A friend asked for suggestions where a first-time visitor to Tokyo and Kyoto should go, an impossible question. Tokyo is like New York City; it is overwhelming and there is something for everyone. Indeed, lots of somethings for every taste, so one could spend one's entire week looking at art, going to theater, checking out fashion, visiting shrines and temples, go clubbing, or just sitting around and people-watch. That said, here's what I suggested:
Tokyo National Museum in Ueno Park. A collection of the best of Japanese art.
International Forum Building. A contemporary architectural marvel beside Yurakacho Station on the Yamanote (circle train) Line.
Tsukliji Fish Market. Overwhelming, but go first thing in the morning--and stay out of the way of the people who are working.
Sensoji Temple, Asakusa. Famous temple at the end of the Nakamichi, a shopping street where Japanese tourists buy their souvenirs.
Edo-Tokyo Museum. Close to Sensoji (a cheap cab ride); the building is extraordinary and the museum covers the history of the city from its founding to the 1962 Olympics.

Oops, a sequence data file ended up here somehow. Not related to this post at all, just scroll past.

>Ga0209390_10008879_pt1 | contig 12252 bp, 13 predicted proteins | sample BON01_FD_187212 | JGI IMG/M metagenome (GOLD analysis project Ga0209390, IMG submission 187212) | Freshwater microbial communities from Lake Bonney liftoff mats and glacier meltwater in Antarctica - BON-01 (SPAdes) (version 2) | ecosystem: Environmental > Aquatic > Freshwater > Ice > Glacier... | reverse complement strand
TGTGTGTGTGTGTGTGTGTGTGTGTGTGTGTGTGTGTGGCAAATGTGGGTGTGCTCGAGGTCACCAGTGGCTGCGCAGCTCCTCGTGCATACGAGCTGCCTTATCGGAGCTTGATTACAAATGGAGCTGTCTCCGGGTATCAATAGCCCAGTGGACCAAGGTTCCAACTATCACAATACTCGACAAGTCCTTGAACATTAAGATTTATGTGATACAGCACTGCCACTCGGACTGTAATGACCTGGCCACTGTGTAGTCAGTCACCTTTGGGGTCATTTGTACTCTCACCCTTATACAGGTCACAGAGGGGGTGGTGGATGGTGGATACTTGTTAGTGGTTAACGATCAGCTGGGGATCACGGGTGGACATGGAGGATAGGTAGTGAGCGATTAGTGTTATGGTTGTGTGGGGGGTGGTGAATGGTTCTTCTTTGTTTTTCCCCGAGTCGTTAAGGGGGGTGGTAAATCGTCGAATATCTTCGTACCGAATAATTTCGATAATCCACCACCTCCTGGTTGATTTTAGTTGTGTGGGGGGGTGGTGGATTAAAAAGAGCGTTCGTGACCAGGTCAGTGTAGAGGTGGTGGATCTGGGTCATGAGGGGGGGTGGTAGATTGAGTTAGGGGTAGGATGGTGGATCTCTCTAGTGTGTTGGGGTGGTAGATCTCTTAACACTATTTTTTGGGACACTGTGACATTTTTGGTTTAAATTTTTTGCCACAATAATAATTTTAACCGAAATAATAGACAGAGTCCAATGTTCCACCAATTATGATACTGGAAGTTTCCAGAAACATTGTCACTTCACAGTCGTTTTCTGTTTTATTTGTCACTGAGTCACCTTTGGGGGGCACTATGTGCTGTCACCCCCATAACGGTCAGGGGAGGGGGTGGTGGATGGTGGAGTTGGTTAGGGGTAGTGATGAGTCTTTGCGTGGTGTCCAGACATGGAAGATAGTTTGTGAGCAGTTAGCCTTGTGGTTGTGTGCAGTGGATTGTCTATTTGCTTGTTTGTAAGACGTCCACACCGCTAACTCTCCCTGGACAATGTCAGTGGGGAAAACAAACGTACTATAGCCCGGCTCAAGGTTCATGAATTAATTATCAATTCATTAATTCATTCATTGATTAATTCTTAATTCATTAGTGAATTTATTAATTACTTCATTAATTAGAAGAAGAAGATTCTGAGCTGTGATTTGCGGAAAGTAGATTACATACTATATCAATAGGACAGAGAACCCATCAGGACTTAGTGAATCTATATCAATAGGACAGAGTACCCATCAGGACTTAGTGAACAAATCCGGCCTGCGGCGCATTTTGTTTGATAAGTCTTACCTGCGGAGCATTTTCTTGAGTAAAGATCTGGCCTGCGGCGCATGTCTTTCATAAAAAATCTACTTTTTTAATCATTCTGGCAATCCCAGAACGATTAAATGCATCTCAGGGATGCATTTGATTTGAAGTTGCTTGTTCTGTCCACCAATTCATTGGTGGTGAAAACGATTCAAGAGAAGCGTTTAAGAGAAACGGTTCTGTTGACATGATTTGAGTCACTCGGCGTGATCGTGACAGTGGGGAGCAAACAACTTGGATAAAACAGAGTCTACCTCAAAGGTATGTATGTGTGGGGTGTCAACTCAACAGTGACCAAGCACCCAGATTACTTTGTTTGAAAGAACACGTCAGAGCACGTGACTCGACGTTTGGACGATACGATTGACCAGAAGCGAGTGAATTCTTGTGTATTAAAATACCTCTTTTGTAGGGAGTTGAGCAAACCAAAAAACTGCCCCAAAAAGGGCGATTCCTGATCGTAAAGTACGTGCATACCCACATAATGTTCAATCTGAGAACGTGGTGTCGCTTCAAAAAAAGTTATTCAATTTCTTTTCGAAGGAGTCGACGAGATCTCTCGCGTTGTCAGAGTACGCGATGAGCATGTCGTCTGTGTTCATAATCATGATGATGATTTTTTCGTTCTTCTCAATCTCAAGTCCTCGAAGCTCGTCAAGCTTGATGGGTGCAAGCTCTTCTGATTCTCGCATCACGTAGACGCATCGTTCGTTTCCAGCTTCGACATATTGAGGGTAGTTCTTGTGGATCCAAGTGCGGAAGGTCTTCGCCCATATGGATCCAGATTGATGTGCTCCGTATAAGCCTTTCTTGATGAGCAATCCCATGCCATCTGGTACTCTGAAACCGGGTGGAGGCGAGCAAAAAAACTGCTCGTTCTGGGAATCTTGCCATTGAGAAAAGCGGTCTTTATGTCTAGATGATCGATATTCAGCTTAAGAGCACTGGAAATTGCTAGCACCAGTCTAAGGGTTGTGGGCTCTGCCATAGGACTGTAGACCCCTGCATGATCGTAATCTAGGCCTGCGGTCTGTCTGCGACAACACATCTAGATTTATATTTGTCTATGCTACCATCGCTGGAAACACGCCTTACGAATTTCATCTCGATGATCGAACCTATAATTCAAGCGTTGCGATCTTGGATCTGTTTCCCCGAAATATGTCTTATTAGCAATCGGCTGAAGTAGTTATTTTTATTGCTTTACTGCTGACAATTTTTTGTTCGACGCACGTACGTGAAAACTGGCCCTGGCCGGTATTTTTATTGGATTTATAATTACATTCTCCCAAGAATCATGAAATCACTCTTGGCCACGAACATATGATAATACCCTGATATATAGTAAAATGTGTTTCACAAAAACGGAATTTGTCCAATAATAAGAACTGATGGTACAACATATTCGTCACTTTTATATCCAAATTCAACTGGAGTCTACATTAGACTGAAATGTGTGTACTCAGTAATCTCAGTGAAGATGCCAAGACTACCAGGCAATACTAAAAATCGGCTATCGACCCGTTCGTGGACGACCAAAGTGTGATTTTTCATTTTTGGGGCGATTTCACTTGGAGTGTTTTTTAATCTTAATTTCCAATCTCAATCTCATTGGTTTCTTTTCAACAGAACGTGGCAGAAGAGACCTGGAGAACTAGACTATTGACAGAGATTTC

Meiji Jingu (Park and Shrine). A lovely park in the center of the city dedicated to the emperor who started the modernization process.
Harajuku (a train station and area) at the entrance to Meiji Park is where the most fashion-forward teens hang out on weekends.
Akihabara (train station and area), "Electric town" with scores of electronics shops.
National Museum of Science and Emerging Technology on Odaiba, an island in Tokyo Bay. Get there by monorail, which is interesting itself, and we found the museum and its exhibits fascinating. Odaiba also has one of the world's largest Ferris Wheels.
Finally, I would go to one of the big Ginza department stores—Takashimaya, Mitsukoshi, or even Tokyu Hands. Arrive before opening and be welcomed by bowing sales clerks when the doors open, check out the kimono department (and the prices!), the art exhibit on one of the top floors, and stay for lunch in one of the restaurants.